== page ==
Perhaps from recent pleasures.
I begin the most innocent of conversations.
Again I see that image;
Ancient delight of flesh
Against guiltless flesh.
Sweeter still, in its remembering.

Most innocent of conversations: once more, I am mistaken.
He leaves; the moment lost – and to forego
The squalor of this place, I read again your lines; those sparse and frugal notes.
In a taverna, you found beauty, long ago.
And when you draw, with your slim, swift pen
The image of that memory – time’s patient hostage;
Then how can I forget him, that boy whom you could not forget,
Or that music, in a foreign language?

Weathering

We present this work in honor of the poet’s 95th birthday.

Alastair Reid
Scots
1926 – 2014

 

I am old enough now for a tree
once planted, knee high, to have grown to be
twenty times me,
and to have seen babies marry, and heroes grow deaf –
but that’s enough meaning-of-life.
It’s living through time we ought to be connoisseurs of.
From wearing a face all this time, I am made aware
of the maps faces are, of the inside wear and tear.
I take to faces that have come far.
In my father’s carved face, the bright eye
he sometimes would look out of, seeing a long way
through all the tree-rings of his history.
I am awed by how things weather: an oak mantel
in the house in Spain, fingered to a sheen,
the marks of hands leaned into the lintel,
the tokens in the drawer I sometimes touch –
a crystal lived-in on a trip, the watch
my father’s wrist wore to a thin gold sandwich.
It is an equilibrium
which breasts the cresting seasons but still stays calm
and keeps warm. It deserves a good name.
Weathering. Patina, gloss, and whorl.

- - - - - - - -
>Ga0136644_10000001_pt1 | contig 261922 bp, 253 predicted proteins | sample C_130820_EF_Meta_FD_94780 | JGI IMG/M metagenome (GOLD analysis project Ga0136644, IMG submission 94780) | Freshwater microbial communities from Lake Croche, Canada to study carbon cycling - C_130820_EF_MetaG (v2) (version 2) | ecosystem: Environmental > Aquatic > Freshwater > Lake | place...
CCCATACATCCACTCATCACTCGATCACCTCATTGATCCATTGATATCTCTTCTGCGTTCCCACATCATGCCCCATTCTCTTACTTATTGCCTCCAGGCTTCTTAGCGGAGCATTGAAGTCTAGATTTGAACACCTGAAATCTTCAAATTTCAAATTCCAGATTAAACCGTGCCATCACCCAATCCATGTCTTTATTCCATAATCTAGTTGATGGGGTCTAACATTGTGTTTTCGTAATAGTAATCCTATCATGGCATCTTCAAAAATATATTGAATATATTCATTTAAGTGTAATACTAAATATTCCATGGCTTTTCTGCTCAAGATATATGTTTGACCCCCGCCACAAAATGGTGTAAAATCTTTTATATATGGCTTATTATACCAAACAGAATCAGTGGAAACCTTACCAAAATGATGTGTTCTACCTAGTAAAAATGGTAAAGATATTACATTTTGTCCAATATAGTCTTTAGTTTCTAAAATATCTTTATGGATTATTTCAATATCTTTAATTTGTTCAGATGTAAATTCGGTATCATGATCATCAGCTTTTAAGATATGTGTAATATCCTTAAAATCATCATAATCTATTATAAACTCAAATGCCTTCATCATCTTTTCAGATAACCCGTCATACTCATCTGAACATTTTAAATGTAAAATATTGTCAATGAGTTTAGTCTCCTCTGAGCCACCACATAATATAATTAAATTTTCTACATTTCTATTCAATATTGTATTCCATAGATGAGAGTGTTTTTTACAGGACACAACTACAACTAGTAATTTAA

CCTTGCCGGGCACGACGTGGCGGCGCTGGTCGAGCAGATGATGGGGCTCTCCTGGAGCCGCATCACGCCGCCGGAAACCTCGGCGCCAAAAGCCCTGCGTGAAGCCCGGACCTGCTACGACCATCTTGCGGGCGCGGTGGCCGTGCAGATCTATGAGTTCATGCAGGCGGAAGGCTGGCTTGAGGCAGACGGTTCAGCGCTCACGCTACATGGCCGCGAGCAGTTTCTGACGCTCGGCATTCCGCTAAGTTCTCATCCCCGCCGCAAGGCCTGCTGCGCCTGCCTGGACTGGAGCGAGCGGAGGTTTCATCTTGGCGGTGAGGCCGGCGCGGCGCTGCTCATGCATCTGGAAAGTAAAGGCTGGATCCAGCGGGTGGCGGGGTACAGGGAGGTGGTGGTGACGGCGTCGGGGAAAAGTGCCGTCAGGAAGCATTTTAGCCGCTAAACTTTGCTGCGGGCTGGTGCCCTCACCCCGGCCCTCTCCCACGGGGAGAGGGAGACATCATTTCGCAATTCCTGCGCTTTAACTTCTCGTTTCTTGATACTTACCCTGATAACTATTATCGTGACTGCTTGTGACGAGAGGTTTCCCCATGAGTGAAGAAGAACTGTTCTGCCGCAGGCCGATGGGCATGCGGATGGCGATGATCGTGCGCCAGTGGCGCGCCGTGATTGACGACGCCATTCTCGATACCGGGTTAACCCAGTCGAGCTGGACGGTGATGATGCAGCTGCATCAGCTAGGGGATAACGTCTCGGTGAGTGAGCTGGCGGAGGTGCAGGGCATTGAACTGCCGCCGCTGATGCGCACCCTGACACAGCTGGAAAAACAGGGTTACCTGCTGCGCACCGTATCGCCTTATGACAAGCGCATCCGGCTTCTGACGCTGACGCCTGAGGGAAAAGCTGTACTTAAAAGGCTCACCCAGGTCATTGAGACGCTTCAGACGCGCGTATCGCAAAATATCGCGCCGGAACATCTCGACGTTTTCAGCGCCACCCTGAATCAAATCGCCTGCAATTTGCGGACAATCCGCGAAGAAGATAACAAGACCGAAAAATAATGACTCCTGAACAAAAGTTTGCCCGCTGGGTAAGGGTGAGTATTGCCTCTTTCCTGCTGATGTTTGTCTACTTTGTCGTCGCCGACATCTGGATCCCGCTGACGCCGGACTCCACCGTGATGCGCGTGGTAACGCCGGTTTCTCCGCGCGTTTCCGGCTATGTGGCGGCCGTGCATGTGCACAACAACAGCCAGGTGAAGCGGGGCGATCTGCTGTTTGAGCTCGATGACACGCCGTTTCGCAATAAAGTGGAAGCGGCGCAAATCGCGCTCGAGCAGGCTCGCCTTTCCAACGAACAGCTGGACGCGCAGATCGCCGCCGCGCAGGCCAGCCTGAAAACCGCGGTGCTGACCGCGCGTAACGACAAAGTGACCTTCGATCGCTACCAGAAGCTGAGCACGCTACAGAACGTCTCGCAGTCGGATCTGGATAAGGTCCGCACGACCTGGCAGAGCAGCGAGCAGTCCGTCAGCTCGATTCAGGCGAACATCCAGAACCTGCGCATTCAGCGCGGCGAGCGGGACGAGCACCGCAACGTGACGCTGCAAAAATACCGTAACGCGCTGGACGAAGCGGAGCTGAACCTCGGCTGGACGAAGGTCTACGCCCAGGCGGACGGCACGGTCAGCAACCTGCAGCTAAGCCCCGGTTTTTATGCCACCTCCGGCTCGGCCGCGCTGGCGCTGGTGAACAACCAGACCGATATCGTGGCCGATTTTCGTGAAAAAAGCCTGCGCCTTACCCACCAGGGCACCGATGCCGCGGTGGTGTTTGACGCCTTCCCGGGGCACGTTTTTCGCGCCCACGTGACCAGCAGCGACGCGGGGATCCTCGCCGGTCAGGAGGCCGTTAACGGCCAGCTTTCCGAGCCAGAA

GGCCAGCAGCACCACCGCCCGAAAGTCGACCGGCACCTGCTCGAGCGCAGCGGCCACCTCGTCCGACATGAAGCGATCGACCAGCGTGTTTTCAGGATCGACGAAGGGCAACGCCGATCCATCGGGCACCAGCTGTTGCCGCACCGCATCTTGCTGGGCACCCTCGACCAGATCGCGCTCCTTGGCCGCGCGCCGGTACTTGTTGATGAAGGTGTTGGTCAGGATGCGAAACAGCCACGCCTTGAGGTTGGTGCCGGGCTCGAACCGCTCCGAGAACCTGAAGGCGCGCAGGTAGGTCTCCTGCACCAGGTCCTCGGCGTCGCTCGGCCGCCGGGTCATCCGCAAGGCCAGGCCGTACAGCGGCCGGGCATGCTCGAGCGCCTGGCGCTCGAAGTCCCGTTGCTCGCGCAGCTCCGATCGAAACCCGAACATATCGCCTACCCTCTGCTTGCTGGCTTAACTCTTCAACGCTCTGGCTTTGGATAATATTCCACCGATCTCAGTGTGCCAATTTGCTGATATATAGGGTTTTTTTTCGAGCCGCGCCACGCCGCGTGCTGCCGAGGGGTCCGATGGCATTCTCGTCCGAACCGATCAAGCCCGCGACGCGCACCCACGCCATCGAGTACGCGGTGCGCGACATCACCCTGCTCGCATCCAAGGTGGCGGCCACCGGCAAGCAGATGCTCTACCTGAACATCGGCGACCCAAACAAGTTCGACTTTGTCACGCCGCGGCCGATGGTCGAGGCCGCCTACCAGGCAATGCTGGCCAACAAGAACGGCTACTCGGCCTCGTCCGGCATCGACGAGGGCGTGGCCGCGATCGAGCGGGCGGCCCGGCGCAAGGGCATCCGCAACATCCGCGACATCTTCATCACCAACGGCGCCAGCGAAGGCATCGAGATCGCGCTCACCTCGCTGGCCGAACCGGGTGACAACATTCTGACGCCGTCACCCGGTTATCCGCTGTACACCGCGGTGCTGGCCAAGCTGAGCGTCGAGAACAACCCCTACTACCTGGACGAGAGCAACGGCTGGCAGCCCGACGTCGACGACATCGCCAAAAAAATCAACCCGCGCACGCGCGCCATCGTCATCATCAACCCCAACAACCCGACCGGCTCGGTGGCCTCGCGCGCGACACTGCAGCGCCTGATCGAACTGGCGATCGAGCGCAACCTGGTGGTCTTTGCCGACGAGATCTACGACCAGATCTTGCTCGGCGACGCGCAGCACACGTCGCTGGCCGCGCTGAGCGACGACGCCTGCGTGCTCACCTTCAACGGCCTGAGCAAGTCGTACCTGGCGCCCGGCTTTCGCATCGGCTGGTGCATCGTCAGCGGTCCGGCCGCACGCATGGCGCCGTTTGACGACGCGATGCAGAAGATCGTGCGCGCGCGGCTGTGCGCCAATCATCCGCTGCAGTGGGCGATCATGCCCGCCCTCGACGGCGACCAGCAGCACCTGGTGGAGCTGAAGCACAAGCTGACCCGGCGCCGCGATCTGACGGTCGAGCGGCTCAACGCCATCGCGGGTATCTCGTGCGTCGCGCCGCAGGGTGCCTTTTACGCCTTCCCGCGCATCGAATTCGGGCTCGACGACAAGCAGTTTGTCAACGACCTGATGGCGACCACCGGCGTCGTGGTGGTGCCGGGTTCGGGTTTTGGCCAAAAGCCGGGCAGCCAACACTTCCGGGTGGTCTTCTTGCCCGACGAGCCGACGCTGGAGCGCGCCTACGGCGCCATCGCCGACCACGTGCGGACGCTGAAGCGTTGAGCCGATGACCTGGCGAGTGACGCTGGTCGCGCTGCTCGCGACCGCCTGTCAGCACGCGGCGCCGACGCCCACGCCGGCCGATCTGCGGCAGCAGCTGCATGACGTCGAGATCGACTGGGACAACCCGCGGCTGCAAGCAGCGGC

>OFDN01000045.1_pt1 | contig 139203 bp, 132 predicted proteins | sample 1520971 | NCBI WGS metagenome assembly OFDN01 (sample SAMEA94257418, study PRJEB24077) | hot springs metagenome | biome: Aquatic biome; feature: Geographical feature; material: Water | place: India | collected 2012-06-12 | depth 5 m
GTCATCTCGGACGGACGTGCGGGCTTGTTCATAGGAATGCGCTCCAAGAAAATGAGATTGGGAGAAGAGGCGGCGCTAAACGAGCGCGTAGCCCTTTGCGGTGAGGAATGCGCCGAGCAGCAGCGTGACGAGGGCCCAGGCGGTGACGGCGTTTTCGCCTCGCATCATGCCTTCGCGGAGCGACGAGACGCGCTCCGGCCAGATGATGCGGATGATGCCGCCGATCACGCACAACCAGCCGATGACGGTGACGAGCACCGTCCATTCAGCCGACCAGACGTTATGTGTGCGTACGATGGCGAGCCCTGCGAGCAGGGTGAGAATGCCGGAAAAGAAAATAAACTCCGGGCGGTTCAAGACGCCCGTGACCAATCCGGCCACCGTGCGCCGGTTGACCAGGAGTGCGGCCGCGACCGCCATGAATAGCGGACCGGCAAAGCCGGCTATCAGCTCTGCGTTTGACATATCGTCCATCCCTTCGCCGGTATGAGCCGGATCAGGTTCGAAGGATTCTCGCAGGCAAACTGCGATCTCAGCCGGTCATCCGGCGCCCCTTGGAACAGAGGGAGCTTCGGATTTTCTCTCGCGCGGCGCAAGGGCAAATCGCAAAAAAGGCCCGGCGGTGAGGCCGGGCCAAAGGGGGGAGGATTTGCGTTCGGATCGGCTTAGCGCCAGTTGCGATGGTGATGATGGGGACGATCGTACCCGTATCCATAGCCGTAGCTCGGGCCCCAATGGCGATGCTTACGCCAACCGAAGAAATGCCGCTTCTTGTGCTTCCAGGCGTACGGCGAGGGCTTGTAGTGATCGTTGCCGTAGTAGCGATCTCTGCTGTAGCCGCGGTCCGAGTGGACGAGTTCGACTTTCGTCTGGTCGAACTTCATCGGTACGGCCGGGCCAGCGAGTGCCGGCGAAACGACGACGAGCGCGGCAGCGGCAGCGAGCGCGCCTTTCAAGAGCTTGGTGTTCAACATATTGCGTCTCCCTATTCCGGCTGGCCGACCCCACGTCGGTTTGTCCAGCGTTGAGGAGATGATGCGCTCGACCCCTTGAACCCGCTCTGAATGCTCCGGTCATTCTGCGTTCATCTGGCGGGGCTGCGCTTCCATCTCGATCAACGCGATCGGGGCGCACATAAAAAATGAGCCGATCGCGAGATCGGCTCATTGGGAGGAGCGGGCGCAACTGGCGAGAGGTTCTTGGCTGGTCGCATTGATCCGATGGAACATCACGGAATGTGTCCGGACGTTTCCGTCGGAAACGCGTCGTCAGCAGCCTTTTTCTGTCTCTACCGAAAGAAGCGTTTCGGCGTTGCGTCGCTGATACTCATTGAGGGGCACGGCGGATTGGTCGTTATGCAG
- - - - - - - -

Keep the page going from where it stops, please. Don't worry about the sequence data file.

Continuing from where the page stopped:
The trunk of the almond tree, gnarled but still fruitful.
Weathering is what I would like to do well.

Puppy and I

We present this work in honor of the 65th anniversary of the poet’s death.

A.A. Milne
Scots
1882 – 1956

 

I met a Man as I went walking:
We got talking,
Man and I.
“Where are you going to, Man?” I said
(I said to the Man as he went by).
“Down to the village, to get some bread.
Will you come with me?” “No, not I.”

I met a horse as I went walking;
We got talking,
Horse and I.
“Where are you going to, Horse, today?”
(I said to the Horse as he went by).
“Down to the village to get some hay.
Will you come with me?” “No, not I.”

I met a Woman as I went walking;
We got talking,
Woman and I.
“Where are you going to, Woman, so early?”
(I said to the Woman as she went by).
“Down to the village to get some barley.
Will you come with me?” “No, not I.”

I met some Rabbits as I went walking;
We got talking,
Rabbits and I.
“Where are you going in your brown fur coats?”
(I said to the Rabbits as they went by).
“Down to the village to get some oats.
Will you come with us?” “No, not I.”

I met a Puppy as I went walking;
We got talking,
Puppy and I.
“Where are you going this nice fine day?”
(I said to the Puppy as he went by).
“Up to the hills to roll and play.”
“I’ll come with you, Puppy,” said I.

Caldonia

We present this work in honor of the poet’s 250th birthday.

James Hogg
Scots
1770 – 1835

 

Caledonia! thou land of the mountain and rock,
Of the ocean, the mist, and the wind-
Thou land of the torrent, the pine, and the oak,
Of the roebuck, the hart, and the hind;
Though bare are thy cliffs, and though barren thy glens,
Though bleak thy dun islands appear,
Yet kind are the hearts, and undaunted the clans,
That roam on these mountains so drear!

A foe from abroad, or a tyrant at home,
Could never thy ardour restrain;
The marshall’d array of imperial Rome
Essay’d thy proud spirit in vain!
Firm seat of religion, of valour, of truth,
Of genius unshackled and free,
The muses have left all the vales of the south,
My loved Caledonia, for thee!

Sweet land of the bay and wild-winding deeps
Where loveliness slumbers at even,
While far in the depth of the blue water sleeps
A calm little motionless heaven!
Thou land of the valley, the moor, and the hill,
Of the storm and the proud rolling wave-
Yes, thou art the land of fair liberty still,
And the land of my forefathers’ grave!